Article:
Myths and Legends of China
Page: 138T’ung-t’ien Chiao-chu, whose specially effective charms had so far kept the fort secure against every attempt upon it.
Lao Tzŭ himself had deigned to descend from dwelling in happiness, together with Yüan-shih T’ien-tsun and Chieh-yin Tao-jên, to take part in the siege. But the town had four gates, and these heavenly rulers were only three in number. So Chun T’i was recalled, and each member of the quartette was entrusted with the task of capturing one of the gates. Page 322
Chun T’i’s duty was to take the Chüeh-hsien Mên, defended by T’ung-t’ien Chiao-chu. The warriors who had tried to enter the town by this gate had one and all paid for their temerity with their lives. The moment each had crossed the threshold a clap of thunder had resounded, and a mysterious sword, moving with lightning rapidity, had slain him.
Offence and Defence
As Chun T’i advanced at the head of his warriors terrible lightning rent the air and the mysterious sword descended like a thunderbolt upon his head. But Chun T’i held on high his Seven-precious Branch, whereupon there emerged from it thousands of lotus-flowers, which formed an impenetrable covering and stopped the sword in its fall. This and the other gates were then forced, and a grand assault was now directed against the chief defender of the town.
T’ung-t’ien Chiao-chu, riding his ox and surrounded by his warriors, for the last time risked the chance of war and bravely faced his four terrible adversaries. With his sword held aloft, he threw himself on Chieh-yin Tao-jên, whose only weapon was his fly-whisk. But there emerged from this a five-coloured lotus-flower, which stopped the sword-thrust. While Lao Tzŭ struck the hero with his staff, Yüan-shih T’ien-tsun warded off the terrible sword with his jade ju-i.
Chun T’i now called to his help the spiritual peacock, and took the form of a warrior with twenty-four heads and eighteen arms. His mysterious weapons surrounded T’ung-t’ien Chiao-chu, and Lao Tzŭ struck the hero so Page 323hard that fire came out from his eyes, nose, and mouth. Unable to parry the assaults of his adversaries, he next received a blow from Chun T’i’s magic wand, which felled him, and he took flight in a whirlwind of dust.
The defenders now offered no further resistance, and Yüan-shih T’ien-tsun thanked Chun T’i for the valuable assistance he had rendered in the capture of the village, after which the gods returned to their palace in the Western Heaven.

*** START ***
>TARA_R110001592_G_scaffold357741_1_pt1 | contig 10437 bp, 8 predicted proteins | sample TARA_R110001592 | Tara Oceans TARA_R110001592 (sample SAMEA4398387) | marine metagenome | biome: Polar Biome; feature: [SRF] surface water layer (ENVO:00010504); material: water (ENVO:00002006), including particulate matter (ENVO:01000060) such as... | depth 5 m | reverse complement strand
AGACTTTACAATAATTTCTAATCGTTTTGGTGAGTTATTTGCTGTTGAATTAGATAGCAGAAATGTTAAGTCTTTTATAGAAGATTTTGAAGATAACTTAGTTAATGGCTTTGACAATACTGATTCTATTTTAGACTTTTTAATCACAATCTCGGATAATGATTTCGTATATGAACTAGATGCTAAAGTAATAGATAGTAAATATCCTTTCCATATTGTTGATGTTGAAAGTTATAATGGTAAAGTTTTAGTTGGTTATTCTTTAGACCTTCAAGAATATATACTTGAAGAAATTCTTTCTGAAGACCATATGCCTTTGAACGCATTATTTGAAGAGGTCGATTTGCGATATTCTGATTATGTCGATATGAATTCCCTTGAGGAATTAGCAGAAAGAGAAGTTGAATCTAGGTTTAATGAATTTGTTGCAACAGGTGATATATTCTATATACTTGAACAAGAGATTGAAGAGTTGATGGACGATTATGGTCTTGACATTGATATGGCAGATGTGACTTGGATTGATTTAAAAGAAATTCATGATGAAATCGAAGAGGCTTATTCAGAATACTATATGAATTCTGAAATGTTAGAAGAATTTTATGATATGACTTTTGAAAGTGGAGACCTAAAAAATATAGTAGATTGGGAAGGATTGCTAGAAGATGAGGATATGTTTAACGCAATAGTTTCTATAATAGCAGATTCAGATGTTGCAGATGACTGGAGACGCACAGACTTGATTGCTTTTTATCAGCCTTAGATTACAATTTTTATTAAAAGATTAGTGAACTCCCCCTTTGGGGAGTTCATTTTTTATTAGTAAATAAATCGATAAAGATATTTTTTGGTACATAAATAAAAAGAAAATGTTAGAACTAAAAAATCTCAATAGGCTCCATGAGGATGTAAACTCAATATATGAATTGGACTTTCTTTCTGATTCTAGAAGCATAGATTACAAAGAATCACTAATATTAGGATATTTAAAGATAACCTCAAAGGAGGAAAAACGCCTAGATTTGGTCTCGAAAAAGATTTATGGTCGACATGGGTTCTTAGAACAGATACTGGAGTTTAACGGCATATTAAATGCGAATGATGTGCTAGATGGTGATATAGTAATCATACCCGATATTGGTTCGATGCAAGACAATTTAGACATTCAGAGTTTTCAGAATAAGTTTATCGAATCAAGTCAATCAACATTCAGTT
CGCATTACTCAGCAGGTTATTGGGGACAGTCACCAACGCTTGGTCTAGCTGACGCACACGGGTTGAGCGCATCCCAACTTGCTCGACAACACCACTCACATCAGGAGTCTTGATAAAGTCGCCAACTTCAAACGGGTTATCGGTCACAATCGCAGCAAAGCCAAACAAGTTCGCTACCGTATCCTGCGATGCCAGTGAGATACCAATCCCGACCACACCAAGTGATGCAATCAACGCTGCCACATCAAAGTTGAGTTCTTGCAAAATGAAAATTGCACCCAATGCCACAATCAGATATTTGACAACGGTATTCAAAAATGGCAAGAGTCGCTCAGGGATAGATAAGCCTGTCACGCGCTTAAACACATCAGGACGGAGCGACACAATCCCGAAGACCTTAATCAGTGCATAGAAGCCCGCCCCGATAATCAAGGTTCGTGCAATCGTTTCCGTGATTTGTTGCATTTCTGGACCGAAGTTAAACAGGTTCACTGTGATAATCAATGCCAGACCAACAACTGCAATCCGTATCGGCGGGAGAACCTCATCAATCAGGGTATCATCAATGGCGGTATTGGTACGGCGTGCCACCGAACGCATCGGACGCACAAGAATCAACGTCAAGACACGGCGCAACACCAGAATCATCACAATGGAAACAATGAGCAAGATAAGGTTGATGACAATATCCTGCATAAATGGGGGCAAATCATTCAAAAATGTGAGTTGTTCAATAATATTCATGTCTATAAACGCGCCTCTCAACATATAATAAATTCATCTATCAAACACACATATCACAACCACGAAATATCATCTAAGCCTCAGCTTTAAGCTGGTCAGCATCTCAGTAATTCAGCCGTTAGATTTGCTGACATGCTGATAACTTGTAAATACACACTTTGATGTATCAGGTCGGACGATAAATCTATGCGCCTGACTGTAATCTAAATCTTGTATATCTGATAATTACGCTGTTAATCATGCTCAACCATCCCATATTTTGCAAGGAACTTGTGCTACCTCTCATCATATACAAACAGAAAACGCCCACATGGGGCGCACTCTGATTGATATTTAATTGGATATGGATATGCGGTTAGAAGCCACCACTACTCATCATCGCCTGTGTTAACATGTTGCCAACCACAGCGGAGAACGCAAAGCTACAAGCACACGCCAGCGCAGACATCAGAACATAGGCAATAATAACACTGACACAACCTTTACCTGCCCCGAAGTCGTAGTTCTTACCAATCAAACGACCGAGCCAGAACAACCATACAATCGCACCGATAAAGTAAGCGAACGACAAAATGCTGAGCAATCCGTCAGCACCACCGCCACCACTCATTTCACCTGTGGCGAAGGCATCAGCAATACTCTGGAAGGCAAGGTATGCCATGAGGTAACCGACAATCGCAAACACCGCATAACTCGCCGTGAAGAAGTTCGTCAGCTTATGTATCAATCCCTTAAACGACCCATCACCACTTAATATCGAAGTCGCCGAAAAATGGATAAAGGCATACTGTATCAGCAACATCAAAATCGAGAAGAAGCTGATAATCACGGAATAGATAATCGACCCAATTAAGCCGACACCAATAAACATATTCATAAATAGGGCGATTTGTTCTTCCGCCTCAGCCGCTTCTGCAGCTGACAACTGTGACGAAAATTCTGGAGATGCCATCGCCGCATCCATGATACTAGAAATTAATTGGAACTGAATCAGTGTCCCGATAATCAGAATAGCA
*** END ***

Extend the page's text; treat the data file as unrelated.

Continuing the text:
Attempts at Revenge
T’ung-t’ien Chiao-chu, vanquished and routed, swore to have his revenge. He called to his aid the spirits of the twenty-eight constellations, and marched to attack Wu Wang’s army. The honour of the victory that ensued belonged to Chun T’i, who disarmed both the Immortal Wu Yün and T’ung-t’ien Chiao-chu.
Wu Yün, armed with his magic sword, entered the lists against Chun T’i; but the latter opened his mouth and a blue lotus-flower came out and stopped the blows aimed at him. Other thrusts were met by similar miracles.
“Why continue so useless a fight?” said Chun T’i at last. “Abandon the cause of the Shang, and come with me to the Western Paradise. I came to save you, and you must not compel me to make you resume your original form.”
An insulting flow of words was the reply; again the magic sword descended like lightning, and again the stroke was averted by a timely lotus-flower. Chun T’i now waved his wand, and the magic sword was broken to bits, the handle only remaining in Wu Yün’s hand. Page 324
The Golden-bearded Turtle
Mad with rage, Wu Yün seized his club and tried to fell his enemy. But Chun T’i summoned a disciple, who appeared with a bamboo pole. This he thrust out like a fishing-rod, and on a hook at the end of the line attached to the pole dangled a large golden-bearded turtle. This was the Immortal Wu Yün, now in his original form of a spiritual turtle. The disciple seated himself on its back, and both, disappearing into space, returned to the Western Heavens.
The Battle Won
To conquer T’ung-t’ien Chiao-chu was more difficult, but after a long fight Chun T’i waved his Wand of the Seven Treasures and broke his adversary’s sword. The latter, disarmed and vanquished, disappeared in a cloud of dust. Chun T’i did not trouble to pursue him. The battle was won.
A disciple of T’ung-t’ien Chiao-chu, P’i-lu Hsien, ‘the Immortal P’i-lu,’ seeing his master beaten in two successive engagements, left the battlefield and followed Chun T’i to the Western Paradise, to become a Buddha. He is known as P’i-lu Fo, one of the principal gods of Buddhism.
How the Monkey Became a God
The Hsi Yu Chi
In dealing with the gods of China we noticed the monkey among them. Why and in what manner he attained to that exalted rank is set forth in detail in the Hsi yu chi1—a work the contents of which have become woven into the fabric of Chinese legendary lore and are known and loved by every intelligent native. Its pages are filled with ghosts, demons, and fairies, good and bad, but “it contains no more than the average Chinese really believes to exist, and his belief in such manifestations is so firm that from the cradle to the grave he lives and moves and has his being in reference to them.” Its characters are said to be allegorical, though it may be doubted whether these implications may rightly be read into the Chinese text. Thus: